Once again I am writing from Tisarana Monastery in Canada. This time to many of you it may not come as a surprise, since you would have already suspected that my hope of being back in Kandersteg on April 21st was too optimistic. Of course: my flight was canceled.
We are now aiming for the middle of May. We will see…
Due to the continuing uncertainty and the extension of the measures decided by the Government, Dhammapala as well will remain closed until at least mid-May. As already mentioned in the last message, this unfortunately also means that we had to cancel our Vesakh celebration in Hinterkappelen. I think that might probably be just one of the many disappointments that the spread of Covid-19 is causing you these days. The ongoing restrictions certainly offer us many good opportunities to practice qualities such as patience and equanimity, but also compassion, mutual respect and generosity, as well as to reflect upon the Dhamma and to realise what is really important to us, what is most important. This is often easier said than done. As an encouragement we would like to share a couple of videos with you, in which Luang Por Sumedho, himself in self-isolation too, in Wat Ratanawan in Thailand, shares his reflections on the subject.
You can find the short reflection by Luang Por here, and a 30 minute Q&A session called “Limited Mobility, Limitless Consciousness” here (Centre top). You might also find the following podcast with Ajahn Khemasiri interesting, which was posted recently by Ajahn Dhammasiha, the abbot of Dhammagiri Hermitage near Brisbane, which is also associated to the Ajahn Chah Forest Tradition.
I myself can hardly complain about my extended Covid-19 exile here in Canada. Tisarana Monastery, like Dhammapala, while continuing to be closed to visitors, is nevertheless being very generously cared for by its supporters, and I am enjoing a fairly quiet, balanced time. Most of my tasks can be done from here via email or video conference. Even the Elders Council Meeting, our bi-annual coming together of our inter-monastic advisory body, which was due to take place in Amaravati in April, was held via video conference. Outside of my flexible working hours, in addition to the very pleasant company of the local monastic community, I also have a very quiet hut I can retreat to right at the edge of very extensive forests.
So, unexpectedly, I can now observe the slow advance of the Canadian spring, which only very hesitatingly allows the deciduous trees and shrubs here their annual greening. At night we sometimes still have sub-zero temperatures. The fauna by contrast has become all the more lively. Apart from deer, otters, raccoons, chipmunks and the numerous and noisy birds, finally, a few days ago, even a young black bear visited me at my hut! He did not stay long, may not have taken me at all and hurriedly trundled in another direction.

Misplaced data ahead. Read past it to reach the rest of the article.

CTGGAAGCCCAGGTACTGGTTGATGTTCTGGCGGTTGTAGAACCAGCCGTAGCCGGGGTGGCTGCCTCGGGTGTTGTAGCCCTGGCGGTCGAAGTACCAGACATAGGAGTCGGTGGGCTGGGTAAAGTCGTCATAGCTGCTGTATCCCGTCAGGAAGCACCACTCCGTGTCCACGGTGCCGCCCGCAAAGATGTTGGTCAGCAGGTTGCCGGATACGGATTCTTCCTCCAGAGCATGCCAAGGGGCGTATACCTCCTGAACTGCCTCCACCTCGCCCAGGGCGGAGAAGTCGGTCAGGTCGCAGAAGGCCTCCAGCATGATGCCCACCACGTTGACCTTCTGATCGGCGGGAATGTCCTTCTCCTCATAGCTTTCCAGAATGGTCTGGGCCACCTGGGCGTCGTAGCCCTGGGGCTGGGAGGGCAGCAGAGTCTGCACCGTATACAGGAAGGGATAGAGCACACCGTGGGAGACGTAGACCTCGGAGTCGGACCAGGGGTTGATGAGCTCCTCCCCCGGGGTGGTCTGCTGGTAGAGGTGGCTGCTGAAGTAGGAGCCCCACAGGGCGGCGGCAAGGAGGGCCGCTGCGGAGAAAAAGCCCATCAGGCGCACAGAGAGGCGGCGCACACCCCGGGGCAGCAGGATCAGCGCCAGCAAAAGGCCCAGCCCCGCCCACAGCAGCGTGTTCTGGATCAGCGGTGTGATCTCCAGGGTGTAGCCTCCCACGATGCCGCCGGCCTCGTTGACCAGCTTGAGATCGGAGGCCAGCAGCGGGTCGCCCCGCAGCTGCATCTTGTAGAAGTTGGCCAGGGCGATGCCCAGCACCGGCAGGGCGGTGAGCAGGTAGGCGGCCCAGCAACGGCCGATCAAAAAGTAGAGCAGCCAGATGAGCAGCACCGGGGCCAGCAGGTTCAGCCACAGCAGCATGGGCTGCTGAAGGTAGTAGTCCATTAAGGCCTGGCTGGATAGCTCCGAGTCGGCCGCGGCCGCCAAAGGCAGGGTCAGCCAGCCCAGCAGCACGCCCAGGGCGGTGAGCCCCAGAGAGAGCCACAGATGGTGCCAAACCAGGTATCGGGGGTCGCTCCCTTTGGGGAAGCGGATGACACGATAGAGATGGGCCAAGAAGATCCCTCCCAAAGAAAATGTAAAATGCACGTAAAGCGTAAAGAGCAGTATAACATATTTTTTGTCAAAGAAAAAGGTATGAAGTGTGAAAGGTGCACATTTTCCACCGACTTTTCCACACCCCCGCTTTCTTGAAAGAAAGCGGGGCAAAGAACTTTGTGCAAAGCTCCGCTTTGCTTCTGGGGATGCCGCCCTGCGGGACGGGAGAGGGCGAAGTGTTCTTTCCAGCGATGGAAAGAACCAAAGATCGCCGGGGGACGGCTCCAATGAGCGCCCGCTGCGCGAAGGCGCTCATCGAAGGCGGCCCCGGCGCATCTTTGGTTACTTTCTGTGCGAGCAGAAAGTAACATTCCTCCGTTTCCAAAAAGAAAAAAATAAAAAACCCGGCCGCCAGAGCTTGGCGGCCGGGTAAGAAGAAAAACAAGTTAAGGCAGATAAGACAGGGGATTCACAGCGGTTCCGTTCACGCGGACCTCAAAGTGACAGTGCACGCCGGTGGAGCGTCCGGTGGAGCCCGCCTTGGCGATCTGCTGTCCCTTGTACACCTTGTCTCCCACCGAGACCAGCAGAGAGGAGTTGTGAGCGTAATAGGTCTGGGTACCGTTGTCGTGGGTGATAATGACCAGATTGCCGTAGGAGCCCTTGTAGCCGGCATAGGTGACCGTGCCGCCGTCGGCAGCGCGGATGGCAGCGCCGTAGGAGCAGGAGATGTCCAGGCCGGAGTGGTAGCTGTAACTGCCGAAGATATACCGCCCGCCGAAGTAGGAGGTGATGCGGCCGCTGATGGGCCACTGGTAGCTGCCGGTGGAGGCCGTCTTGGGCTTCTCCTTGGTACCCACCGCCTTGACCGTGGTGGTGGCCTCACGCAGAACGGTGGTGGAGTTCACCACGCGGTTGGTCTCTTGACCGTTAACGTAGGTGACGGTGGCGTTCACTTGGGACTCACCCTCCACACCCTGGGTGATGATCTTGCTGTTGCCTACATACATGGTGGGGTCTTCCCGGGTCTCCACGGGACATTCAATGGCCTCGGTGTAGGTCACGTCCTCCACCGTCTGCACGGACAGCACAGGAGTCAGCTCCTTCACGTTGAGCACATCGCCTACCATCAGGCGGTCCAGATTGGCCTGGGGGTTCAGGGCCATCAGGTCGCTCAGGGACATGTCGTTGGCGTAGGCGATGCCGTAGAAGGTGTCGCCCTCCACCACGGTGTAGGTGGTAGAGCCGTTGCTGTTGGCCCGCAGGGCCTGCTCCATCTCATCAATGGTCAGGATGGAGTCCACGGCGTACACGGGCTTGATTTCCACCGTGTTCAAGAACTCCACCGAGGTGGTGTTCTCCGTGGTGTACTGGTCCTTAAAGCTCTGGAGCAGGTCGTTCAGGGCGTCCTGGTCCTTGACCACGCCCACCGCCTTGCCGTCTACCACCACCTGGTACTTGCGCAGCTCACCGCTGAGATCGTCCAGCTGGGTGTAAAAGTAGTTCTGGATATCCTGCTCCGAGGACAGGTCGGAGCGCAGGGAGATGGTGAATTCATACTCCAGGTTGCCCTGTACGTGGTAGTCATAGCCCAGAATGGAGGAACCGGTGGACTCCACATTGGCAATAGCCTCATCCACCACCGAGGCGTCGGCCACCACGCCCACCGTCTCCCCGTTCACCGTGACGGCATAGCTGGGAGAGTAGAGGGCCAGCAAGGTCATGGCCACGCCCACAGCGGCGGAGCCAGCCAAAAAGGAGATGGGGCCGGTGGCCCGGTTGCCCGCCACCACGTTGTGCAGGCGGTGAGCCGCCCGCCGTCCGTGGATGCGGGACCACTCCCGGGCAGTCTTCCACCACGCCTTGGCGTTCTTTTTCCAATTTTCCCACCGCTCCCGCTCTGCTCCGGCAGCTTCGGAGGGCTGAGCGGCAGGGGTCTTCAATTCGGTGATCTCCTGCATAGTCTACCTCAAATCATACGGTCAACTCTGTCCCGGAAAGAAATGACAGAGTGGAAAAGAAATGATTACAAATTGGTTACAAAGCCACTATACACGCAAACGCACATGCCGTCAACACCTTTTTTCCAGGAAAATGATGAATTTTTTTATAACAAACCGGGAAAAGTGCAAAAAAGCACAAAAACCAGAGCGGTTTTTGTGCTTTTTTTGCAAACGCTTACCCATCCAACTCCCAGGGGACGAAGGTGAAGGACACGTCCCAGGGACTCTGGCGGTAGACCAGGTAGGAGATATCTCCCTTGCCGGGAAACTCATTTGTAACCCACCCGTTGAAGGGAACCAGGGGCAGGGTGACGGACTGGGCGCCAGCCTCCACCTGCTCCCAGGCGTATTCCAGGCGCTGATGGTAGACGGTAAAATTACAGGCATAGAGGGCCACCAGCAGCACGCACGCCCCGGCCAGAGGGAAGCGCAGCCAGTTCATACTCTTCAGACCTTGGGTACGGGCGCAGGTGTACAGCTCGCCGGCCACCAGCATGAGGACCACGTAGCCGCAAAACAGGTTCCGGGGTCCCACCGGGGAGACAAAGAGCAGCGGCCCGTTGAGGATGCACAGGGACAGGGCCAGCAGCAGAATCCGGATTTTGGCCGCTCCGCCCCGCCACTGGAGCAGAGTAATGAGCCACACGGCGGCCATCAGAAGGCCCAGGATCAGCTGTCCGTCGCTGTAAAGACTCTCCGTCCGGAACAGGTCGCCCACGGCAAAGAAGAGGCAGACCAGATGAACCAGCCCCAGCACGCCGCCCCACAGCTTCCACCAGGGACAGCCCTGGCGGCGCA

The insects meanwhile, which in this area, once they become active, are a true menace, are still discreetly holding back. And when it finally gets warmer again and on land the influx of insects becomes very annoying, the nearby lakes offer themselves for canoe trips! You can view some new photos of the surroundings here at the top of the page – especially trees again. One could say a bit pointedly: where there are no trees here, it must be a lake!
In spite of all those unexpected treats though, I do hope that my return will work out in the middle of May and that I will then still have the opportunity to meet our monastic winter visitors before they move on.
Our community in Kandersteg is still living together in the same constellation as during the Winter Retreat. Gradually things are becoming a bit more active and some projects are being realised. As part of the refurbishment of the sala, we have now finished the new flooring; the old carpet was re-used for one of the monks’ rooms. Tan Viranando is renovating and upgrading the workshop. Also, some plumbing, electrical repairs and the annual fire alarm revision will now have to be tackled. Outside, the benches have been overhauled and garden work and balcony plants are being prepared.
With all of it we continue to have on-site support from some long-term guests who have extended their stay. And we are all very grateful for the many gifts that many of you have brought or sent to the monastery.
We hope that you all continue to be safe and that we will soon be able to see you at the monastery again.
With all good wishes,